As the Barçaverse runs to its various rooftops to shout about what is wrong with that result, there will be as many worldviews as there are rooftops, because everyone sees the game differently, one of the fascinating things about football.
The “Lucho out!” crowd will talk of tactics and preparation. The coteries aligned against this or that player will talk of that player. Everything is Mascherano’s fault. Or Mathieu’s fault. The formation crowd will talk about 3-4-3s and structure. The “midfield” crowd will say that until the midfield is strong again, nothing good will happen. And on it will go, just as it has for months and months, and season after season.
It will continue with no resolution, and not only because of the subjective nature of the game. It’s hard to take a wholistic view of what is happening with a team. So many things complicate it, including being a fan of players, having a set of beliefs rooted in one thing, and the like. The defense folks say that defense matters.
And everyone, all together is right, even as none of them are entirely.
Barça played a dogshit first half against Juventus. Luis Enrique, after the match, was excoriating in his comments, and he should have been. “It’s sad and it’s serious,” he said, labeling the Juve first half as the “third half from Paris.” He’s absolutely right. It was lethargic and disinterested, just as it was in Paris. But it’s also complicated.
A coach is supposed to prepare his players for the event and the situation. A coach is supposed to ensure that his team is mentally prepared for the coming situation, and that they have the tactical knowledge to deal with it. A coach is supposed to make adjustments to react to complexities that occur during the match. Luis Enrique and his staff came up short. Way short.
Yet the coach can’t make his players run, can’t make his players do what they are supposed to do because even if someone wants to claim tactics, these athletes have been playing a game since boyhood, and certain things are always true, such as you don’t allow an uncontested shot, in wide-open space, in or near your box. You don’t need tactical nous for that. If you don’t already know that, what in the hell can a coach tell you? Reacting and reactions are instinctive. Look at the first Dybala goal. Yes, Cuadrado undressed Mathieu, but there was only one place for that ball to go and three Barça players stood there watching as it went to Dybala, who calmly stroked a first-time ball past Ter Stegen.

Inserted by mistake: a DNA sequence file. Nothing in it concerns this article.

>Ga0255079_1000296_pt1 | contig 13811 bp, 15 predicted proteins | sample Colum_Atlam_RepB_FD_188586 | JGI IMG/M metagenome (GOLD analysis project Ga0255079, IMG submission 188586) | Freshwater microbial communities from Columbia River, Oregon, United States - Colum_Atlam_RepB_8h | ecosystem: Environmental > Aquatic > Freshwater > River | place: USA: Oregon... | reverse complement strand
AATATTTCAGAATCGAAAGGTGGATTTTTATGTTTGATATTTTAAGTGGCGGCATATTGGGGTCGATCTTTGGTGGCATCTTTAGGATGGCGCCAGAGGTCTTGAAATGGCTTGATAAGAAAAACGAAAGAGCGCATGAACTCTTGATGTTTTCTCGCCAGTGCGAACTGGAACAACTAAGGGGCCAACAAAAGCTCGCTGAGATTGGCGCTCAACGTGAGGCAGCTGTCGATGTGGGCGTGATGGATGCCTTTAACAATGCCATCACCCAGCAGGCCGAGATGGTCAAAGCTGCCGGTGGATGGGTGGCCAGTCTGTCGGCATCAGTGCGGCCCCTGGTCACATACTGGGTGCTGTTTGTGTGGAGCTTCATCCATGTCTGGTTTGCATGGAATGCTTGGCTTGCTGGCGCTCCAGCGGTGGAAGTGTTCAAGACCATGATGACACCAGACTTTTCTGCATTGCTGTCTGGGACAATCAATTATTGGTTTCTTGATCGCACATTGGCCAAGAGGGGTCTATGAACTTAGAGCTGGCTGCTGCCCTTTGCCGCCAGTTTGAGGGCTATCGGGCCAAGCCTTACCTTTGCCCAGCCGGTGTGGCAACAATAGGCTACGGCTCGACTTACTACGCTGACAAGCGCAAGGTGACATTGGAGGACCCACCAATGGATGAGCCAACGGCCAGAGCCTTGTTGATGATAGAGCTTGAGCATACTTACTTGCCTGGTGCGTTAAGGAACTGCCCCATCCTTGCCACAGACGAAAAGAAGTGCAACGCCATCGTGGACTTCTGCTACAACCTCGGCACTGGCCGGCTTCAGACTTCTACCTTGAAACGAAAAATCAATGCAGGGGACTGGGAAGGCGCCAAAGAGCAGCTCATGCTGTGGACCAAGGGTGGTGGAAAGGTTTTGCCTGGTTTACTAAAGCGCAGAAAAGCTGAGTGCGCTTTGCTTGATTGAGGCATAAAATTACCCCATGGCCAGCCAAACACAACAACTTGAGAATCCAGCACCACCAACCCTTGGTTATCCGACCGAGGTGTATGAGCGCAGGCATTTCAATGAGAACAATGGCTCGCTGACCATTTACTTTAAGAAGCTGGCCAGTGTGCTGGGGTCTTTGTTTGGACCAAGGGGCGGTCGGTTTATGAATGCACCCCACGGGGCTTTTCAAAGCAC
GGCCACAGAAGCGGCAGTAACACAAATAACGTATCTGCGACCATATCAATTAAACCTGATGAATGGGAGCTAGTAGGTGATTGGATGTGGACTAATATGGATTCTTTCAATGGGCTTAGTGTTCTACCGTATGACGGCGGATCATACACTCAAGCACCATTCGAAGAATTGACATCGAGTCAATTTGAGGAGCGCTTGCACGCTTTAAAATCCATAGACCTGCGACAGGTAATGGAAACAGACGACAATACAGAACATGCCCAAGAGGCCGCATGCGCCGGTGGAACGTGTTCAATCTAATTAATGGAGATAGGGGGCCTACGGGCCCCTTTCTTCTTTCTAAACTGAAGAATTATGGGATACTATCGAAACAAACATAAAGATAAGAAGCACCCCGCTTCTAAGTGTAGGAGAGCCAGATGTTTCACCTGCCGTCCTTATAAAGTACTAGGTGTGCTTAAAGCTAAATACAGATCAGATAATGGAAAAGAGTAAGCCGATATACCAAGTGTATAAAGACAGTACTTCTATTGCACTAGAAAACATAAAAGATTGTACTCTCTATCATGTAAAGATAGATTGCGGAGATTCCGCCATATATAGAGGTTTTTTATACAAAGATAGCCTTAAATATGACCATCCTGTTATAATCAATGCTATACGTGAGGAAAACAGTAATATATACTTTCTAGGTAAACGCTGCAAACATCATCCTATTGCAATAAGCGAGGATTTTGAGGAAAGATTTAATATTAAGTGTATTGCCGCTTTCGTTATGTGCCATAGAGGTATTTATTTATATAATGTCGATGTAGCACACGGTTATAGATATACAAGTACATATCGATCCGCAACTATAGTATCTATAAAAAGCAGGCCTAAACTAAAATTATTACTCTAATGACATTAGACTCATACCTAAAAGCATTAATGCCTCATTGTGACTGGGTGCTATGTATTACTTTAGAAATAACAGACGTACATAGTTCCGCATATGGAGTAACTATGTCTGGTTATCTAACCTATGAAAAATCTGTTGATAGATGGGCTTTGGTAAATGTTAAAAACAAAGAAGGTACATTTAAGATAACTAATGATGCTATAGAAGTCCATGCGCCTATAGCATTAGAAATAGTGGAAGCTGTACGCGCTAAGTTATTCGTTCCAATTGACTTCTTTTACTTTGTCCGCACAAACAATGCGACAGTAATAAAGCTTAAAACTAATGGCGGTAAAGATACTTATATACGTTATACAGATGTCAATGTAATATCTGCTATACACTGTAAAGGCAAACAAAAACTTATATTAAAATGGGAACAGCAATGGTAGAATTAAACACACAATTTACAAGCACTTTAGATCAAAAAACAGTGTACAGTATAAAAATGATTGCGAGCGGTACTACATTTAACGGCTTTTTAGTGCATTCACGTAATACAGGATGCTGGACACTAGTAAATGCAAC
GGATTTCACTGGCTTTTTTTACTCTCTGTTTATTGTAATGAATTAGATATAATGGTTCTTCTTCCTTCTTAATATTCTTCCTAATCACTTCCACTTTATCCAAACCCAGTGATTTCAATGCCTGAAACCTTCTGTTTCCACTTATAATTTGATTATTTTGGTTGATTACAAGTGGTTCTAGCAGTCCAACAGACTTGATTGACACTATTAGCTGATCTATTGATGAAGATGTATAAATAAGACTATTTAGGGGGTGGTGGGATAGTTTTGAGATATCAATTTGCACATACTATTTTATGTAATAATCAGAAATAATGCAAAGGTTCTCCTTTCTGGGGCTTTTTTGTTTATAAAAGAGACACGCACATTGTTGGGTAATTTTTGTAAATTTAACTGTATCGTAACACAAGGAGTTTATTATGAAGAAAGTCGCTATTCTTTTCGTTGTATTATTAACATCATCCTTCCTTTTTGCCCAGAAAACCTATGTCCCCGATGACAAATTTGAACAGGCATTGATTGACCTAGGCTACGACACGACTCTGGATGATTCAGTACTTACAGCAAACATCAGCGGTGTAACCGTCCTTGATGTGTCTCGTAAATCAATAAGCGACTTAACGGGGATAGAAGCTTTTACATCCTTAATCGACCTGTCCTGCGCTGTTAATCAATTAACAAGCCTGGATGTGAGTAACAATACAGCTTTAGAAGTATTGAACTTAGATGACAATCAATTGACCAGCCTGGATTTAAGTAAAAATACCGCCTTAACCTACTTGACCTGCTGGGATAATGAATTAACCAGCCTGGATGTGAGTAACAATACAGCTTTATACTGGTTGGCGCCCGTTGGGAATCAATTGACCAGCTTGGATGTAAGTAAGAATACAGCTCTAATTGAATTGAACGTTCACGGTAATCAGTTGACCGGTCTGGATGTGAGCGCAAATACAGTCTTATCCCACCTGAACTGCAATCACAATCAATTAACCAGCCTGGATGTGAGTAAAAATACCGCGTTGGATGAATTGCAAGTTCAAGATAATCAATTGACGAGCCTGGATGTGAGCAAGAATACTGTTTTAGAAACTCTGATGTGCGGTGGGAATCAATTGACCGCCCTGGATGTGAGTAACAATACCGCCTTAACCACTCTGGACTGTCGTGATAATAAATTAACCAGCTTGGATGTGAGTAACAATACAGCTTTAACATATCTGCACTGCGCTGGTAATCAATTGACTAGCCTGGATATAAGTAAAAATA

Iniesta kinda sashayed over and stuck out a foot, but that was it. Carles Puyol would have had people drawn and quartered, like the torture scene at the end of “Braveheart.” Pique just walked away, like he’s seen it before. Because he has. Umtiti was pissed and screaming, but he’s a new guy who hasn’t seen it before, who is wondering why the team of his his dreams isn’t playing like a team.
Most of the time, distance covered stats aren’t really worth the paper they’re printed on. But Juventus ran 5.5km more than Barça in that first leg match, and it’s easy to see how it happened, because Juventus did indeed play like a team. They covered for each other in layers. When one got beat, there was another. Barça has played like that this season. Barça has also not played like that this season, an erratic bunch as likely to lose to Deportivo as they are to sparkle in destroying Sevilla. In every instance of dropped points, the team hasn’t done what it is supposed to do, what it knows how to do and has done before.